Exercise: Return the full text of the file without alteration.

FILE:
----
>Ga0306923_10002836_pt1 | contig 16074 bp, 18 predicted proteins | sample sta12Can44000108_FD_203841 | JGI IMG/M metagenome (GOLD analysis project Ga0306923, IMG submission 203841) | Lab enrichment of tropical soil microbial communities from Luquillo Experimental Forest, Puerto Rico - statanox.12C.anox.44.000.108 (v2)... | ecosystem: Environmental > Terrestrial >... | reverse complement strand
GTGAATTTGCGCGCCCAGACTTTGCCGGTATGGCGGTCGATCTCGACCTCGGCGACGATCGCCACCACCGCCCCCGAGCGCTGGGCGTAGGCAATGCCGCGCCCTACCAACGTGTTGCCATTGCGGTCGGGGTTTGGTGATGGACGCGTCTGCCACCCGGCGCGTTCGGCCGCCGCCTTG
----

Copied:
>Ga0306923_10002836_pt1 | contig 16074 bp, 18 predicted proteins | sample sta12Can44000108_FD_203841 | JGI IMG/M metagenome (GOLD analysis project Ga0306923, IMG submission 203841) | Lab enrichment of tropical soil microbial communities from Luquillo Experimental Forest, Puerto Rico - statanox.12C.anox.44.000.108 (v2)... | ecosystem: Environmental > Terrestrial >... | reverse complement strand
GTGAATTTGCGCGCCCAGACTTTGCCGGTATGGCGGTCGATCTCGACCTCGGCGACGATCGCCACCACCGCCCCCGAGCGCTGGGCGTAGGCAATGCCGCGCCCTACCAACGTGTTGCCATTGCGGTCGGGGTTTGGTGATGGACGCGTCTGCCACCCGGCGCGTTCGGCCGCCGCCTTG